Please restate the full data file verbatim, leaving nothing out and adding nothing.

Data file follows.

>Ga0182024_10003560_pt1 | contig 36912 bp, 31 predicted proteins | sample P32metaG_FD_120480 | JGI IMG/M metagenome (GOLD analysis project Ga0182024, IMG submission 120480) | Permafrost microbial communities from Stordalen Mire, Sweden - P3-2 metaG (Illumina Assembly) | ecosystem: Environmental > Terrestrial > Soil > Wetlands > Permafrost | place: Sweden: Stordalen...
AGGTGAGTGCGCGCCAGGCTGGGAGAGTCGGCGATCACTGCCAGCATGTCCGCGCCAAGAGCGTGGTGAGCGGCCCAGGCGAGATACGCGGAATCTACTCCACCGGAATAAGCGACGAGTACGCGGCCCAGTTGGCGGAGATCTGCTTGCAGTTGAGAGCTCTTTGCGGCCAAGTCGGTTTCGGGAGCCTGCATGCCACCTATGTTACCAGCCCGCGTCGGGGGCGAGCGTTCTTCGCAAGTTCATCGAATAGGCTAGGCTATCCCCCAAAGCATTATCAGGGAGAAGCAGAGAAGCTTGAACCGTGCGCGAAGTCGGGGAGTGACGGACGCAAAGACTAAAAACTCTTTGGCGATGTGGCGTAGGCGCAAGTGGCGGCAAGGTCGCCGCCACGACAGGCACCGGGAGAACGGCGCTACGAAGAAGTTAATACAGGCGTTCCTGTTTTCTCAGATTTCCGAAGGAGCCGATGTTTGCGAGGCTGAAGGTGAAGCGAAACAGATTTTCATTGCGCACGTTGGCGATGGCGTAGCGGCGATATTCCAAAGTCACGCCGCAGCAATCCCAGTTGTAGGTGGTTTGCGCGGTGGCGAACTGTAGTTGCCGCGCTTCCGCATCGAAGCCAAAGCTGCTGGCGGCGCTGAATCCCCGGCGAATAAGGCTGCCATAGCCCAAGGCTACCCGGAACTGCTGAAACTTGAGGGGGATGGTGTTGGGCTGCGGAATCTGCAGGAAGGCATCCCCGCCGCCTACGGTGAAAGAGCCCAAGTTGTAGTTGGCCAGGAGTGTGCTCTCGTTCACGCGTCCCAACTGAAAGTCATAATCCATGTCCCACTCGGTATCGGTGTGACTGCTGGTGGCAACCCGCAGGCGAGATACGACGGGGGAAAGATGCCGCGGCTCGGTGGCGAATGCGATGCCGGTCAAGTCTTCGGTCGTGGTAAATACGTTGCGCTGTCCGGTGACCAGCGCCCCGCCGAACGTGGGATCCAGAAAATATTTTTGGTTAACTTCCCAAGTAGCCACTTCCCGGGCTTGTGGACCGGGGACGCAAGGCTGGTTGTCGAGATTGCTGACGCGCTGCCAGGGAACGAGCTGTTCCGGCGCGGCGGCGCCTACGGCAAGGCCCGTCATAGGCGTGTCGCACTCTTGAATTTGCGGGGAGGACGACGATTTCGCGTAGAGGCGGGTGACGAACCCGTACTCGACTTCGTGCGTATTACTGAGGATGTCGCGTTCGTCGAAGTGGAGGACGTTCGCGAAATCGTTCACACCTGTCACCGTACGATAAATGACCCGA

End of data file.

>Ga0182024_10003560_pt1 | contig 36912 bp, 31 predicted proteins | sample P32metaG_FD_120480 | JGI IMG/M metagenome (GOLD analysis project Ga0182024, IMG submission 120480) | Permafrost microbial communities from Stordalen Mire, Sweden - P3-2 metaG (Illumina Assembly) | ecosystem: Environmental > Terrestrial > Soil > Wetlands > Permafrost | place: Sweden: Stordalen...
AGGTGAGTGCGCGCCAGGCTGGGAGAGTCGGCGATCACTGCCAGCATGTCCGCGCCAAGAGCGTGGTGAGCGGCCCAGGCGAGATACGCGGAATCTACTCCACCGGAATAAGCGACGAGTACGCGGCCCAGTTGGCGGAGATCTGCTTGCAGTTGAGAGCTCTTTGCGGCCAAGTCGGTTTCGGGAGCCTGCATGCCACCTATGTTACCAGCCCGCGTCGGGGGCGAGCGTTCTTCGCAAGTTCATCGAATAGGCTAGGCTATCCCCCAAAGCATTATCAGGGAGAAGCAGAGAAGCTTGAACCGTGCGCGAAGTCGGGGAGTGACGGACGCAAAGACTAAAAACTCTTTGGCGATGTGGCGTAGGCGCAAGTGGCGGCAAGGTCGCCGCCACGACAGGCACCGGGAGAACGGCGCTACGAAGAAGTTAATACAGGCGTTCCTGTTTTCTCAGATTTCCGAAGGAGCCGATGTTTGCGAGGCTGAAGGTGAAGCGAAACAGATTTTCATTGCGCACGTTGGCGATGGCGTAGCGGCGATATTCCAAAGTCACGCCGCAGCAATCCCAGTTGTAGGTGGTTTGCGCGGTGGCGAACTGTAGTTGCCGCGCTTCCGCATCGAAGCCAAAGCTGCTGGCGGCGCTGAATCCCCGGCGAATAAGGCTGCCATAGCCCAAGGCTACCCGGAACTGCTGAAACTTGAGGGGGATGGTGTTGGGCTGCGGAATCTGCAGGAAGGCATCCCCGCCGCCTACGGTGAAAGAGCCCAAGTTGTAGTTGGCCAGGAGTGTGCTCTCGTTCACGCGTCCCAACTGAAAGTCATAATCCATGTCCCACTCGGTATCGGTGTGACTGCTGGTGGCAACCCGCAGGCGAGATACGACGGGGGAAAGATGCCGCGGCTCGGTGGCGAATGCGATGCCGGTCAAGTCTTCGGTCGTGGTAAATACGTTGCGCTGTCCGGTGACCAGCGCCCCGCCGAACGTGGGATCCAGAAAATATTTTTGGTTAACTTCCCAAGTAGCCACTTCCCGGGCTTGTGGACCGGGGACGCAAGGCTGGTTGTCGAGATTGCTGACGCGCTGCCAGGGAACGAGCTGTTCCGGCGCGGCGGCGCCTACGGCAAGGCCCGTCATAGGCGTGTCGCACTCTTGAATTTGCGGGGAGGACGACGATTTCGCGTAGAGGCGGGTGACGAACCCGTACTCGACTTCGTGCGTATTACTGAGGATGTCGCGTTCGTCGAAGTGGAGGACGTTCGCGAAATCGTTCACACCTGTCACCGTACGATAAATGACCCGA